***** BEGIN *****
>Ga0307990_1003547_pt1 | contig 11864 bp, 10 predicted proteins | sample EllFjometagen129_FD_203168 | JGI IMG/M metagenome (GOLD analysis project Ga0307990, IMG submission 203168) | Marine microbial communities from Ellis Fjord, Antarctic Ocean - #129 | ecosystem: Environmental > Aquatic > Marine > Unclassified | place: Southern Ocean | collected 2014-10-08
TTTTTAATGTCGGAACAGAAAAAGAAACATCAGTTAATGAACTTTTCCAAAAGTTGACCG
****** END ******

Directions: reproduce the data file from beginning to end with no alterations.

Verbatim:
>Ga0307990_1003547_pt1 | contig 11864 bp, 10 predicted proteins | sample EllFjometagen129_FD_203168 | JGI IMG/M metagenome (GOLD analysis project Ga0307990, IMG submission 203168) | Marine microbial communities from Ellis Fjord, Antarctic Ocean - #129 | ecosystem: Environmental > Aquatic > Marine > Unclassified | place: Southern Ocean | collected 2014-10-08
TTTTTAATGTCGGAACAGAAAAAGAAACATCAGTTAATGAACTTTTCCAAAAGTTGACCG